All kinds of advice is welcomed
 

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best way to improve cardio is quite simply to run high intensities (with high heart rates)... this usually means short intense bursts, and for runners can come in the form of speedwork :)

Speedwork can be in the form of intervals or fartleks... and consist of numerous intense efforts followed by a rest period.
 

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You're not trying to breathe in through the nose and out through mouth are you? :d Private joke - I (posted) something about breathing techniques and we decided it was pointless to try and breathe like that.

You mentioned that you have problems with numbness in your hands when running high intensities; have you had trouble with circulation in the past that you know of? If so, then it might be worth seeking a doctors advice before starting training again. If not, do you experience the numbness in any other situations in your daily routine? Again a visit to the doctors may be something to think about. Sometimes it is quite normal to have a numbness because more of the oxygen is being used in your leg muscles than the rest of your body and this lack of oxygen causes the numbness. As long as it returns to normal quickly (30-60 seconds) once you stop then it should be nothing to worry about - just the body reacting to demand.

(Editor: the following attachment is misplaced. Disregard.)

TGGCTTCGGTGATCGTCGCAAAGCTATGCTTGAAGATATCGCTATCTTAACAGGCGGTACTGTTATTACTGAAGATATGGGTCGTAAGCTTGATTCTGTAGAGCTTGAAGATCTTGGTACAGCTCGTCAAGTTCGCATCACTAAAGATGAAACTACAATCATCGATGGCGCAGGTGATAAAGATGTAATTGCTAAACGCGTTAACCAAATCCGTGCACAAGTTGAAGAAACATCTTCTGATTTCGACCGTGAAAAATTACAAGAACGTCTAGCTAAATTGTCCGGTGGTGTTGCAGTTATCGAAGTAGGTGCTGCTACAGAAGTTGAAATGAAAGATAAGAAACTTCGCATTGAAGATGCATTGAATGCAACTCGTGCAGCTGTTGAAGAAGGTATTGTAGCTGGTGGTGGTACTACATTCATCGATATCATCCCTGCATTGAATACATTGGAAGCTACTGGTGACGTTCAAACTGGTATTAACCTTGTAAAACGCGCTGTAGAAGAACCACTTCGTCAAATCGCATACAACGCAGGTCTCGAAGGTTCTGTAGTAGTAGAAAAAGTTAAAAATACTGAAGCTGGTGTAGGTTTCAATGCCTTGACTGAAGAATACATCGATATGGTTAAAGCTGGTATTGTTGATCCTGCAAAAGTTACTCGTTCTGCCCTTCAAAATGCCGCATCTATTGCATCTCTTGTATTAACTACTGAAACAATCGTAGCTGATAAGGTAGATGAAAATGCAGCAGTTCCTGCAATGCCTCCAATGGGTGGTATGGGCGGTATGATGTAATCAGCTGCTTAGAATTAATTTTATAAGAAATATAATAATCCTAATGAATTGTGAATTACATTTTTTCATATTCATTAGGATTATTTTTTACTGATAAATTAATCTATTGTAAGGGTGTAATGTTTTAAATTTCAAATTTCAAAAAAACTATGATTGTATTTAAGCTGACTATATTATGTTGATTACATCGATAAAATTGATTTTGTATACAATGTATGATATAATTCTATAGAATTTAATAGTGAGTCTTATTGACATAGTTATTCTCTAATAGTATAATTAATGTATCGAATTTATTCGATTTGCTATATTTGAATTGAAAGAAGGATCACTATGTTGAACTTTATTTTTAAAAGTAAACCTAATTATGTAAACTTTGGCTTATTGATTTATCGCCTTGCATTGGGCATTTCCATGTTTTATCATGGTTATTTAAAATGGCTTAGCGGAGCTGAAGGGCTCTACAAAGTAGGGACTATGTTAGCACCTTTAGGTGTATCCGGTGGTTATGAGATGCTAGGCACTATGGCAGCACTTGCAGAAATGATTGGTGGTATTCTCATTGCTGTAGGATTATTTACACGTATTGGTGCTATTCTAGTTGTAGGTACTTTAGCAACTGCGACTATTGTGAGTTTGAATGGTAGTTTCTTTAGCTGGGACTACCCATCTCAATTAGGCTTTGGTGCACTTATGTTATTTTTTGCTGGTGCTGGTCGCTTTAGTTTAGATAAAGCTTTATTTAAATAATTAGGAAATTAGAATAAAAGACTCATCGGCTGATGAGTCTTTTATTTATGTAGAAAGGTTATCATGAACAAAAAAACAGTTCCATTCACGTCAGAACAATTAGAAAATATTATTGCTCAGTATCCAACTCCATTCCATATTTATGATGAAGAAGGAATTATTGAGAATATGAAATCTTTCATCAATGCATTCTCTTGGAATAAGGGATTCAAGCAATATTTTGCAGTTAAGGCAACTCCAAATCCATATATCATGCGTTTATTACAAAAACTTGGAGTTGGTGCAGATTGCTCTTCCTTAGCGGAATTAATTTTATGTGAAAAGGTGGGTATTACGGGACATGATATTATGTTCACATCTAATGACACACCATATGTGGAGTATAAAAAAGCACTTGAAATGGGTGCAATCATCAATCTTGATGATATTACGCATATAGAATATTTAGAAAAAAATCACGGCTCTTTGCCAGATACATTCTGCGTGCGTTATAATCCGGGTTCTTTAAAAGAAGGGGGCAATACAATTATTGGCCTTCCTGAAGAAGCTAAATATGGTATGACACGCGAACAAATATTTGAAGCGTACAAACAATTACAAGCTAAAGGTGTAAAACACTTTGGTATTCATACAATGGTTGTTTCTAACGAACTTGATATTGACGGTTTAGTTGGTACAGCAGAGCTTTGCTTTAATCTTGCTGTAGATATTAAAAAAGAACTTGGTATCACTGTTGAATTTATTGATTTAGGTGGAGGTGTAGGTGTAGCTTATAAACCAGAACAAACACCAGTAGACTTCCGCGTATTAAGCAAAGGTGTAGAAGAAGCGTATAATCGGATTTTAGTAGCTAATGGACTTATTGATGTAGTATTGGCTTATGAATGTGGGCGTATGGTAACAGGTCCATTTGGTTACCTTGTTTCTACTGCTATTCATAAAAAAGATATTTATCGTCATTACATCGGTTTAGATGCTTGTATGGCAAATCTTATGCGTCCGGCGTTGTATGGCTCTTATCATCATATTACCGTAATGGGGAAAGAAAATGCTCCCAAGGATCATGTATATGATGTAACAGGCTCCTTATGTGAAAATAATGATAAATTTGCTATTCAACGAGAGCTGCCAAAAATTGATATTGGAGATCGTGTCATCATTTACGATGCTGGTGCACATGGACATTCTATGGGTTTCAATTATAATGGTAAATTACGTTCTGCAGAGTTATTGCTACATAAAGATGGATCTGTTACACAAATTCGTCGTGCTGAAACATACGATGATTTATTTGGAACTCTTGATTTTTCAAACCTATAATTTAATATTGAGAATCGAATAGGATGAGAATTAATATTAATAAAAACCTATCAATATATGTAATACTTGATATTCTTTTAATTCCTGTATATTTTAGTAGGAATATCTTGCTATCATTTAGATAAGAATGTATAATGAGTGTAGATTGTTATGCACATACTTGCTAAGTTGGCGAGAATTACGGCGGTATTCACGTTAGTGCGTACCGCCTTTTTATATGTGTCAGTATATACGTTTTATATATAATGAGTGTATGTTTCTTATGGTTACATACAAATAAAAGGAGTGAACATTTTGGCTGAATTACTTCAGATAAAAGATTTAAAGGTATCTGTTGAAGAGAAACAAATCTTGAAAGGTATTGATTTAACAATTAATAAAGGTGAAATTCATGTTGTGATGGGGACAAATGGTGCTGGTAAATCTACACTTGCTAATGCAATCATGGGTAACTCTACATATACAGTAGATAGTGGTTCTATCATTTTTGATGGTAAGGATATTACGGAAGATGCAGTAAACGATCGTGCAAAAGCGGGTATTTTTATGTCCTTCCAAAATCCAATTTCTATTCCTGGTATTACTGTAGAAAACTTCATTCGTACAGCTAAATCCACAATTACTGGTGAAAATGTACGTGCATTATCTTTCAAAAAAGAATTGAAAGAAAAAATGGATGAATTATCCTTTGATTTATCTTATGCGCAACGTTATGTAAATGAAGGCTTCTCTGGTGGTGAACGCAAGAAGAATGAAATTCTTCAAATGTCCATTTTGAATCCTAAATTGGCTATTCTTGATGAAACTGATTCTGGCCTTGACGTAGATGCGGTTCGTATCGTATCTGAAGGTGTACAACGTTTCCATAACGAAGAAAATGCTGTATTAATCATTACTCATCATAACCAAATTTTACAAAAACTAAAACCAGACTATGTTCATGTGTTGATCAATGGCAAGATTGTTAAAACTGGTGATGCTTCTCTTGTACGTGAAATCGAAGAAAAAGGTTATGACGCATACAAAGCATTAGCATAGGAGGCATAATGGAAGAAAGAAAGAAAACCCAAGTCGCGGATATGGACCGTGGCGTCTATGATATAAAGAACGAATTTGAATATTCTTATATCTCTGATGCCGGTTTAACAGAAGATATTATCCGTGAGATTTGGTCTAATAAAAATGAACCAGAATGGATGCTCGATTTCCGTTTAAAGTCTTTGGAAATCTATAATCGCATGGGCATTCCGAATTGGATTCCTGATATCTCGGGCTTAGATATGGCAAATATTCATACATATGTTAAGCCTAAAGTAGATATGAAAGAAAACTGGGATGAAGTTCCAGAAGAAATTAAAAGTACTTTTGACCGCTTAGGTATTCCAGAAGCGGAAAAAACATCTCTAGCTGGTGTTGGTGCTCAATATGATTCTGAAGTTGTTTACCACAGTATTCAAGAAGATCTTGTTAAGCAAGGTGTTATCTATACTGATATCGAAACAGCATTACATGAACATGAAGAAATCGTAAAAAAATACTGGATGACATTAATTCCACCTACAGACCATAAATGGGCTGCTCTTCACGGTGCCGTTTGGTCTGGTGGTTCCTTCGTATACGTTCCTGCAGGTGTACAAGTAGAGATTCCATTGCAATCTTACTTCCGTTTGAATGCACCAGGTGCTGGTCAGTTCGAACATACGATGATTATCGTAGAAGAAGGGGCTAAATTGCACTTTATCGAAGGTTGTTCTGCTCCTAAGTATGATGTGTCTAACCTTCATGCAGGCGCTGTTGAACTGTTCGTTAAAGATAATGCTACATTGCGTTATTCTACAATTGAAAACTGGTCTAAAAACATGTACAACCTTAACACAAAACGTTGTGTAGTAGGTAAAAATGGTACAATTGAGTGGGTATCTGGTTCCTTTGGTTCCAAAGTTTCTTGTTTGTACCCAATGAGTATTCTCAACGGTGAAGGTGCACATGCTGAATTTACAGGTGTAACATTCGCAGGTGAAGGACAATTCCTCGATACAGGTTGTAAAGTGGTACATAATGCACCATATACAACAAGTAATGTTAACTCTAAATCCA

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Discussion Starter #7
Re-Hi and re-thanks :)

The numbness goes away fast, so it's no biggy, thanks for the concern. My sports teacher adviced the breathing technique you described, it doesn't work :D

I googled fartlek and frankly it's way too complicated for me. I'm gonna try intervals once I'm done with rebuilding to my 1h. endurance sessions. I know the basic idea behind intervals, but do you guys have any precise program that's really good?
 

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May I suggest something from one newbies to another:

Do something for a week before you move to the next level. Just because you run two miles it doesn't mean you are ready to run three. If you run two miles repeatedly then you are ready to try three.

Keep at it.
 

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I know the basic idea behind intervals, but do you guys have any precise program that's really good?